FIG. 7 depicts one embodiment of a generation method 700 that is given by way of example of the generation operation 608 of the trace method 600 of FIG. 6. The generation method 700 may be executed by the generation module 208 or the generator 302. In one embodiment, the modified BCELifier utility facilitates the generation method 700.

The illustrated generation method 700 begins and the generator 302 generates 702 a static variable insertion code. The static variable insertion code, when executed, inserts a static variable declared in the trace template into a compiled class file 408. The generator 302 then converts 704 an initialization method into byte code and generates 706 an initialization insertion code. In one embodiment, the initialization method is defined in the trace template, for example the initializeTraceLogger( ) method. The initialization insertion code, when executed, inserts the insertion code in byte code format into the static initialization block of the compiled class file 408.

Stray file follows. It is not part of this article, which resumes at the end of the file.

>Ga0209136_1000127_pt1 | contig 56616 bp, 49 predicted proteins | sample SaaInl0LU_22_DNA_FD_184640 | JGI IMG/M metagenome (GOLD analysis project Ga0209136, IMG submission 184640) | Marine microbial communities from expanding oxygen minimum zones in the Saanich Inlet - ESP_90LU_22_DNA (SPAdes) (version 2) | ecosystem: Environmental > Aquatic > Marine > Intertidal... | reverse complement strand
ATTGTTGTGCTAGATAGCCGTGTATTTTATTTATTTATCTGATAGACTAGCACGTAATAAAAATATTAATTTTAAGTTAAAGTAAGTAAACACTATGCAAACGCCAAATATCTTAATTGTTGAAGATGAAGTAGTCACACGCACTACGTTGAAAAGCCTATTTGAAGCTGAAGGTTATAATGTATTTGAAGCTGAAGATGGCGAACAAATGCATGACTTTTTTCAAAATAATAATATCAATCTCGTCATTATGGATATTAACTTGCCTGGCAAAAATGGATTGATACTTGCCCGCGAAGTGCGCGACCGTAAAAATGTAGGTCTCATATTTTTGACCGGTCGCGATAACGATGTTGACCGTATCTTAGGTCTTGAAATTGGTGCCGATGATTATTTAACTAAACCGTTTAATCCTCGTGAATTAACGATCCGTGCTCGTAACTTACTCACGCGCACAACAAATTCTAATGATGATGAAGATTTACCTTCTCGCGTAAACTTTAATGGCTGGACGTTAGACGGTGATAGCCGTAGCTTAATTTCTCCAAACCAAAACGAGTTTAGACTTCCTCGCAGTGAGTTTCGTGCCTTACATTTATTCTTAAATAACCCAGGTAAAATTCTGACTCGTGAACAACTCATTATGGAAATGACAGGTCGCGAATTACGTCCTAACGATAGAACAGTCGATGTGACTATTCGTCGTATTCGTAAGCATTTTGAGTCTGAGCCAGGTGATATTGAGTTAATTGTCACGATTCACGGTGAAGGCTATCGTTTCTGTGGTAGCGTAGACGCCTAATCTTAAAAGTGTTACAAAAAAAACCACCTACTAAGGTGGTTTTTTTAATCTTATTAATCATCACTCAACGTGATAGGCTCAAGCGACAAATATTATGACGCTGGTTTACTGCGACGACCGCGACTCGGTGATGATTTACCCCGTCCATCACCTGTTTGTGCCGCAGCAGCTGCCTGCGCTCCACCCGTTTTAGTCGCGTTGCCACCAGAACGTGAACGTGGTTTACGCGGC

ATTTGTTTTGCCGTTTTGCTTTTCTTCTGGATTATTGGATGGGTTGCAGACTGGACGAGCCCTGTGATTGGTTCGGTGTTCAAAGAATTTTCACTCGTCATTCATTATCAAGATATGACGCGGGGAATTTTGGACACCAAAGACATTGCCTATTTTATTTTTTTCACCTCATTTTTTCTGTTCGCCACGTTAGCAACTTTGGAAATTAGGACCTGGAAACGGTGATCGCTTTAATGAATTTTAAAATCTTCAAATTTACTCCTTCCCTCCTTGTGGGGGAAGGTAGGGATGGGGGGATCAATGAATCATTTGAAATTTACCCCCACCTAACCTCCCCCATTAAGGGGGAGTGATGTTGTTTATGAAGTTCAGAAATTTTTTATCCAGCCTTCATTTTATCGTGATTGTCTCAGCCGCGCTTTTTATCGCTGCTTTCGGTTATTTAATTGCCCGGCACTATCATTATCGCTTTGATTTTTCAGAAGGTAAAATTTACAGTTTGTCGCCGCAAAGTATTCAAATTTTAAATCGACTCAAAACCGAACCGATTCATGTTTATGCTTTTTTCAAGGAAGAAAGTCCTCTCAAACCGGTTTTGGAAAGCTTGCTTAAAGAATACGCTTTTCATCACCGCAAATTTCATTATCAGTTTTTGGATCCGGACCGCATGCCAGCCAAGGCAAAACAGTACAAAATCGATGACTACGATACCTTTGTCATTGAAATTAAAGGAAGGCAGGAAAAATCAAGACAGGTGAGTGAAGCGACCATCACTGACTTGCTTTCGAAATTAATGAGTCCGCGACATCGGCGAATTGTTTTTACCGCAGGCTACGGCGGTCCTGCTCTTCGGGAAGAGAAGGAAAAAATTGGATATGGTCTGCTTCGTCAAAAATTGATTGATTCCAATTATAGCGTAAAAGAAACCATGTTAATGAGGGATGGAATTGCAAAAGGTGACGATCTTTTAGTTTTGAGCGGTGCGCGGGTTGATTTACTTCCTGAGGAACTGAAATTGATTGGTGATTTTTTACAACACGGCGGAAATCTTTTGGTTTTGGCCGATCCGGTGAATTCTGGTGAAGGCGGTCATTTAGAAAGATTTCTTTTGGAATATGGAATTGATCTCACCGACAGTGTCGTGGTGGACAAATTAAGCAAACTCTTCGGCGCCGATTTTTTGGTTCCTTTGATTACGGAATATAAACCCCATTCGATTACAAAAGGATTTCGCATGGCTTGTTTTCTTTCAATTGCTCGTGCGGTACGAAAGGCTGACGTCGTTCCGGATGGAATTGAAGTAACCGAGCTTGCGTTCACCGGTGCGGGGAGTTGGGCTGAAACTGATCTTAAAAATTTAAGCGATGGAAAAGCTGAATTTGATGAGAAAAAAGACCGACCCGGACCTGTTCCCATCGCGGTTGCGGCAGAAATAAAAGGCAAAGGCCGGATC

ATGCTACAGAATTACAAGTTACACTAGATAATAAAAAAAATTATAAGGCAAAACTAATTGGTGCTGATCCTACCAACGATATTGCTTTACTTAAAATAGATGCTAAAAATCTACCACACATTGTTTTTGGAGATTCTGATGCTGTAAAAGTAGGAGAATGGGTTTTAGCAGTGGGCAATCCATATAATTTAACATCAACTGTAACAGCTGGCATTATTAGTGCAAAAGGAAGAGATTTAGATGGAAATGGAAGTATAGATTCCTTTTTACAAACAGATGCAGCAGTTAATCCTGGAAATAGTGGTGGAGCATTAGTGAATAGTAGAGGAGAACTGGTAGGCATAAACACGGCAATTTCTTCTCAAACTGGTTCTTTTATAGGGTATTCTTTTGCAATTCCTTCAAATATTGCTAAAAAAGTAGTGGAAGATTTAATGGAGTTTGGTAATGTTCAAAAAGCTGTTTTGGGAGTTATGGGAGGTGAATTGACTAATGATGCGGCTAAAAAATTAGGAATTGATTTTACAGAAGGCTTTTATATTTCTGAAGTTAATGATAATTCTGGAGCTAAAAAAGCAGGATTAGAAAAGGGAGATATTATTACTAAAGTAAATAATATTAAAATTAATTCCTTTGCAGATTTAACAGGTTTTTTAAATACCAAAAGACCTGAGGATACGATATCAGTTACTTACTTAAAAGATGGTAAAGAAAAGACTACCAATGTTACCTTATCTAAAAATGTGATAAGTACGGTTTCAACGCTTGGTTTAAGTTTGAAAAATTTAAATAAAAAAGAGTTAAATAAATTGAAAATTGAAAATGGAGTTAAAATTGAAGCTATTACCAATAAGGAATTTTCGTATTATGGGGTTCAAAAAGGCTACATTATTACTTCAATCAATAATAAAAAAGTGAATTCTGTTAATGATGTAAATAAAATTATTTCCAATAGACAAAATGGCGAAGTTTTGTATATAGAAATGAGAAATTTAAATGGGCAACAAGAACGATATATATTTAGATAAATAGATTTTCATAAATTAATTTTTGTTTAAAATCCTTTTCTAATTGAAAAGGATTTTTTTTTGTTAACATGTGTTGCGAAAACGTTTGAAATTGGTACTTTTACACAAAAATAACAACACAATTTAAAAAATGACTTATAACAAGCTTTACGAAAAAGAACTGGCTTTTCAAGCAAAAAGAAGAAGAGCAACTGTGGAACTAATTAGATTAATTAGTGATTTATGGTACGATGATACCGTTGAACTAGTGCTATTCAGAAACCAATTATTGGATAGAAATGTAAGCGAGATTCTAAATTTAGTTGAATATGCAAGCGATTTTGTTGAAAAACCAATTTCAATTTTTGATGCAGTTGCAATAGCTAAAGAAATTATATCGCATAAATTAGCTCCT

The generator 302 then converts 708 a trace enablement verification method into byte code and generates 710 an enablement verification code. In one embodiment, the enablement verification method is defined in the trace template, for example the checkTraceEnabled( ) method. The enablement verification code, when executed, inserts the enablement verification method, in byte code format, into the beginning of a method contained in the compiled class file 408. In one embodiment, the result of the execution of the enablement verification byte code is stored in a local Boolean variable.